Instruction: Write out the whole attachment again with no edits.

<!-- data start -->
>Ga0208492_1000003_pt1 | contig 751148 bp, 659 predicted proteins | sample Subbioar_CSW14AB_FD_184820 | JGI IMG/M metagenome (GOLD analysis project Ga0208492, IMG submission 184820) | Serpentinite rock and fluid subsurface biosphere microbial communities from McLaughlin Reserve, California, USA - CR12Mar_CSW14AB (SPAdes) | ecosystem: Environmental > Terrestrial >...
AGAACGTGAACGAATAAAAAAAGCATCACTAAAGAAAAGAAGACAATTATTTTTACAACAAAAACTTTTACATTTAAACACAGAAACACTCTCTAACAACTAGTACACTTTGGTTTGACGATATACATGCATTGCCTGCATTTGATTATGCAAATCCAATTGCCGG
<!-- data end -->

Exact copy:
>Ga0208492_1000003_pt1 | contig 751148 bp, 659 predicted proteins | sample Subbioar_CSW14AB_FD_184820 | JGI IMG/M metagenome (GOLD analysis project Ga0208492, IMG submission 184820) | Serpentinite rock and fluid subsurface biosphere microbial communities from McLaughlin Reserve, California, USA - CR12Mar_CSW14AB (SPAdes) | ecosystem: Environmental > Terrestrial >...
AGAACGTGAACGAATAAAAAAAGCATCACTAAAGAAAAGAAGACAATTATTTTTACAACAAAAACTTTTACATTTAAACACAGAAACACTCTCTAACAACTAGTACACTTTGGTTTGACGATATACATGCATTGCCTGCATTTGATTATGCAAATCCAATTGCCGG